> * We dispatch to the Service chain by looking at the body element
> Handlers on the service-specific input chain may want to look at the
> message, so if we can't find the service specific chain right away (via
> transport-level dispatch), we put a "placeholder" on the chain (right
> the service-specific chain would go) which caches all events until the
> service chain is located.  As soon as it is, the placeholder sources all
> saved events through the service chain, and then either passes everything
> after that through without looking at it, or simply removes itself from
> chain (the latter is an optimization).
> * Some handler wants an inputStream instead of SAX events
> It registers as such, and the Manager inserts a shim which writes out the
> SAX events as bytes.  However, this may be tricky; it seems like either
> have to have a thread to allow the handler to read and block, or you need
> wait until the whole message is ready...  Actually, scratch that - it
> not be the whole message, but just the contents of the one element (header
> or body) that the Handler in question is interested in....
> * Some handler wants to deserialize a type/element which isn't registered
> yet
> The scenario here is that a global Handler wants to deserialize some type
> for some reason (actually, I don't think this case will really occur much
> at all), and the service hasn't yet been determined.  The type in question
> is only registered in the service-specific registry.  So we have to just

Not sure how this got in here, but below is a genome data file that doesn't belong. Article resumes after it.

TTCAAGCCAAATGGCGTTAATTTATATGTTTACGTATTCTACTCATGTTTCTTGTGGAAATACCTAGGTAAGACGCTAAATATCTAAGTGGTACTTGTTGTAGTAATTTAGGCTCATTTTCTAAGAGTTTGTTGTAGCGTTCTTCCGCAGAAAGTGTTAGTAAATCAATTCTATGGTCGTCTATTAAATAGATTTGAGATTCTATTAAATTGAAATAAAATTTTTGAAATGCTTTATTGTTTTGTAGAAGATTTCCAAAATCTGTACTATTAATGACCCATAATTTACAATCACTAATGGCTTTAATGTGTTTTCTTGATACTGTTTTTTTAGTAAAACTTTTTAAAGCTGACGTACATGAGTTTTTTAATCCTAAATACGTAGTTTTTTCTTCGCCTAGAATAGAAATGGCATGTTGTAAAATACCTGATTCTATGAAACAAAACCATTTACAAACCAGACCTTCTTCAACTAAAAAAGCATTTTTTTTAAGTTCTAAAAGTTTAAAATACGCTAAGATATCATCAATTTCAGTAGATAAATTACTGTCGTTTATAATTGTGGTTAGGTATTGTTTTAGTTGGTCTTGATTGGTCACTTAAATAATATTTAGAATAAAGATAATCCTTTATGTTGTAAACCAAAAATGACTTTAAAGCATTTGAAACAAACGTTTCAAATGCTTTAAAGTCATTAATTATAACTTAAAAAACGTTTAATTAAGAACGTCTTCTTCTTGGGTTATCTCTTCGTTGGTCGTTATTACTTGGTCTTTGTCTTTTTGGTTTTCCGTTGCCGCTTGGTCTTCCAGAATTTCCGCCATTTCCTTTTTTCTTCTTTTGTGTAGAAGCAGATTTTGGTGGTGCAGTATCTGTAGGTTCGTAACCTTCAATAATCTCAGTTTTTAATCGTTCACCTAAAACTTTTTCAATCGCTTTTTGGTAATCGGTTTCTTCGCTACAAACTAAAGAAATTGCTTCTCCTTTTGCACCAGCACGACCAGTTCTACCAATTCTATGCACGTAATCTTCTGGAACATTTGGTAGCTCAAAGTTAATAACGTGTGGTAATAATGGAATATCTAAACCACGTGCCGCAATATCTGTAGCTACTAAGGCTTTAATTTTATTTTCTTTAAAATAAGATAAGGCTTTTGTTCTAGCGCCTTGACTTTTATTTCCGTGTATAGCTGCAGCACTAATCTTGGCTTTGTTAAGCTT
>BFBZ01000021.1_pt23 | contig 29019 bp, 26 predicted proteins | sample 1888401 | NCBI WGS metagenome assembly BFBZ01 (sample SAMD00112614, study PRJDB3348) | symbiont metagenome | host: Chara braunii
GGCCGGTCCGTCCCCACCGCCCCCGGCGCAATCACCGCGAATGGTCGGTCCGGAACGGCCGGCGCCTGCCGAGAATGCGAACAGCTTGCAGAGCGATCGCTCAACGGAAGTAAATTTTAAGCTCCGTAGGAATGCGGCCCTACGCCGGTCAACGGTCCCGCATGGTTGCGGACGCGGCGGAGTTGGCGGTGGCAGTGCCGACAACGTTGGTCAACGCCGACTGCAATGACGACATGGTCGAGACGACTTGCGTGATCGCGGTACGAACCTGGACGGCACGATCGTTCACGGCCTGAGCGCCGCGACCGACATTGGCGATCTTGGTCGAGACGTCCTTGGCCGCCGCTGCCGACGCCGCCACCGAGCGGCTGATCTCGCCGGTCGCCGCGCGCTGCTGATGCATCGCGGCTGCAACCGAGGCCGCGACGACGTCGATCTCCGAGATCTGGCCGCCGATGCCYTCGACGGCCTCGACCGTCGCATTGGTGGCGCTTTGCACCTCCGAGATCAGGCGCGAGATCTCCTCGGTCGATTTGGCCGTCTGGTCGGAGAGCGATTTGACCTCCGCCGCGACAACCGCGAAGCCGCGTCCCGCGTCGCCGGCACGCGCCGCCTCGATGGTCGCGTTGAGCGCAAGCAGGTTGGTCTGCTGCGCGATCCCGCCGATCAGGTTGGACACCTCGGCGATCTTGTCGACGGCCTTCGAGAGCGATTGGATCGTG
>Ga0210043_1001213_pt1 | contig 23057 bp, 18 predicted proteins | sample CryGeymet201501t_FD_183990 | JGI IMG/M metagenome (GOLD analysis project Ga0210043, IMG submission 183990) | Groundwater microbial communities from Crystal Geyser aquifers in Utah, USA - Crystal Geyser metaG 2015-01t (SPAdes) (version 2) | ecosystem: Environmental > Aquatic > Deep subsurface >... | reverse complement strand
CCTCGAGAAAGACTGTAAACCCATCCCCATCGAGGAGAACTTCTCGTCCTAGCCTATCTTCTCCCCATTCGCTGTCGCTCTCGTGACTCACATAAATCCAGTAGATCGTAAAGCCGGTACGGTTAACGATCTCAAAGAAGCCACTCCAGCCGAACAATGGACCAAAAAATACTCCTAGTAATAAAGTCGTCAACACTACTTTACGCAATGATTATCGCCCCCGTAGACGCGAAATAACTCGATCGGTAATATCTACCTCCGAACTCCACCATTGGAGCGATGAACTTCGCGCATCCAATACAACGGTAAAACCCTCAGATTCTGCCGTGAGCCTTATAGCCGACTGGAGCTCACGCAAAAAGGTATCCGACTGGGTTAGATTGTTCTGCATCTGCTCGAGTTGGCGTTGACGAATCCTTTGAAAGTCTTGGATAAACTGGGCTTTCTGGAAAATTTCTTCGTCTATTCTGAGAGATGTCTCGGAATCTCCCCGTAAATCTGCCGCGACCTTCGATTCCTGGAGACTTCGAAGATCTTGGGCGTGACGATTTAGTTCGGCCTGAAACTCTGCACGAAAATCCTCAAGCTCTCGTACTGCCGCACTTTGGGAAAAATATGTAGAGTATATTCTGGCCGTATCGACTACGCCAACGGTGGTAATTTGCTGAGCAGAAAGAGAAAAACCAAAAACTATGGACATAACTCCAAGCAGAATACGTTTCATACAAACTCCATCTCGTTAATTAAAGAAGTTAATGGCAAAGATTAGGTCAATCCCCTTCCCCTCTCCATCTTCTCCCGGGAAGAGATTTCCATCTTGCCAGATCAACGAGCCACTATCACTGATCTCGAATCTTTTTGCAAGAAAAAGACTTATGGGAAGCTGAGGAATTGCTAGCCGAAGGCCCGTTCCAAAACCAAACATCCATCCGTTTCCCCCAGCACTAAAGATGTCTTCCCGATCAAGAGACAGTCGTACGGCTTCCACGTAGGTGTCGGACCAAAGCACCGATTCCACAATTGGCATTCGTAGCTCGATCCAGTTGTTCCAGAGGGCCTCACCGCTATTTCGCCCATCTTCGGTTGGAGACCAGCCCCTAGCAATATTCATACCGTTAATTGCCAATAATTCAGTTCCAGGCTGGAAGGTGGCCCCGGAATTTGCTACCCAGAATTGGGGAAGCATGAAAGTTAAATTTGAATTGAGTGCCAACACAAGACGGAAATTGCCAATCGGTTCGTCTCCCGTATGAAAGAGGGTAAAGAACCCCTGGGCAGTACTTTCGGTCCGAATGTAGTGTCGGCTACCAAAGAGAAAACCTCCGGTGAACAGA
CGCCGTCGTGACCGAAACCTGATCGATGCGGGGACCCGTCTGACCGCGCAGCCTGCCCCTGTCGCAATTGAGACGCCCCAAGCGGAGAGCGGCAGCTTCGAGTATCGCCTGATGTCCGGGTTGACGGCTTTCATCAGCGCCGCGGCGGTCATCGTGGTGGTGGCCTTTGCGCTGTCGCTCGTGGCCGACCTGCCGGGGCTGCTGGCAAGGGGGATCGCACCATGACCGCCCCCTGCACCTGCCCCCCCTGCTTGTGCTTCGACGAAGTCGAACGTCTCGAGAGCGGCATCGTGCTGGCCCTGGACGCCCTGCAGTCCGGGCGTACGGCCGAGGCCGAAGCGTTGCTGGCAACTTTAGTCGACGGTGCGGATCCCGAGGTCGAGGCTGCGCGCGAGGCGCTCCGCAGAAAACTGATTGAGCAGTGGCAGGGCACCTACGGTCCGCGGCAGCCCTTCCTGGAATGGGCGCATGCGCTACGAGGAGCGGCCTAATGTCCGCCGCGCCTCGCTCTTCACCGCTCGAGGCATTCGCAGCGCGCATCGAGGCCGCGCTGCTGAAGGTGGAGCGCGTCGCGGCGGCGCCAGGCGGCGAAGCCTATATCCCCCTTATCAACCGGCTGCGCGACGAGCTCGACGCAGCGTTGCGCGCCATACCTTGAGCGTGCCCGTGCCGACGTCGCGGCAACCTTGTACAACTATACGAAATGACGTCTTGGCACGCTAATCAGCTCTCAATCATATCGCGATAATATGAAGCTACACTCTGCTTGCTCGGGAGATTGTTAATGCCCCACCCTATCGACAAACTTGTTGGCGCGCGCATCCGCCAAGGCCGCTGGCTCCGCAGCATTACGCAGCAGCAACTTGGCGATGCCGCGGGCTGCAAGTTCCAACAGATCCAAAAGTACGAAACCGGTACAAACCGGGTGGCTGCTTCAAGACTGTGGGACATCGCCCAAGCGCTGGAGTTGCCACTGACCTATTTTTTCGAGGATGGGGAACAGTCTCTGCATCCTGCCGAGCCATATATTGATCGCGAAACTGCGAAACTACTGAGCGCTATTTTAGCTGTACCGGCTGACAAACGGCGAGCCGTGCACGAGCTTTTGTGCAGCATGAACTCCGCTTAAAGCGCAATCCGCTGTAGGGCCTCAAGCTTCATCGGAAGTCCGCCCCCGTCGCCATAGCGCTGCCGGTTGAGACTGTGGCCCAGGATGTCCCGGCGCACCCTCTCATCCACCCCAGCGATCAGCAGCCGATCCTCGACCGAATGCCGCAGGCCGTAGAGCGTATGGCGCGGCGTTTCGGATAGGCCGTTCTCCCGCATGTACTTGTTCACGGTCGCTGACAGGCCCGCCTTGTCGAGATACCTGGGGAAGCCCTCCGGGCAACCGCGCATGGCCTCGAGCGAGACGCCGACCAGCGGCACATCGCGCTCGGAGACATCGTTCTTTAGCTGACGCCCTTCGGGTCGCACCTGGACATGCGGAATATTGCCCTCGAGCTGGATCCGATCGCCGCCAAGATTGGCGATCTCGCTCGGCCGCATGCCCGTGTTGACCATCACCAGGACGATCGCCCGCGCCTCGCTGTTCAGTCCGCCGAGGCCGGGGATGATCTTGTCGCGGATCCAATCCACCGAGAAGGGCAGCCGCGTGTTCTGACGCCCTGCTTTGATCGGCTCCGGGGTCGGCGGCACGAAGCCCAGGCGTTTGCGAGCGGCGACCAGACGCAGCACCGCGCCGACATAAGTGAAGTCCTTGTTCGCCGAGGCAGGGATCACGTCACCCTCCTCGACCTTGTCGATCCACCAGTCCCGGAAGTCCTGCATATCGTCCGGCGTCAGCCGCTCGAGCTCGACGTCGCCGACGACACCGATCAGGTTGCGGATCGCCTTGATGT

> record the SAX stream and apply the deserializer later.  This is exactly
> equivalent to the case where an element with an ID attribute is
> before a later element (presumably containing type information) that has a
> corresponding HREF.  In other words, we already support this to some
> If the Handler really can't wait for the value, and MUST have it before we
> get to the body element, then it's a fault.
> -------
> Notes:
> There's lots of potentially juicy places to speed this up with good
> optimizations, pre-computing chains, etc.  First we get it working.
> The interface for Handlers to process SAX events will not be the standard
> ContentHandler one - rather there will be an extra argument to every event
> containing the MessageContext.  This allows the Handlers to be stateless
> shareable across threads.  If a given handler wants to keep state, it
> put it in the MessageContext.  This opens up the issue that badly behaved
> Handlers could actually write to the MessageContext before they are
> to "run" - so we could potentially implement a "corral" inside the
> MessageContext specifically to contain parse-time state.
> -------
> OK, that's long enough for now, I think!  Please let me know if you have
> thoughts about this stuff.  As per usual, I'll be hanging out on
> on IRC whenever possible.
> Peace,
> --Glen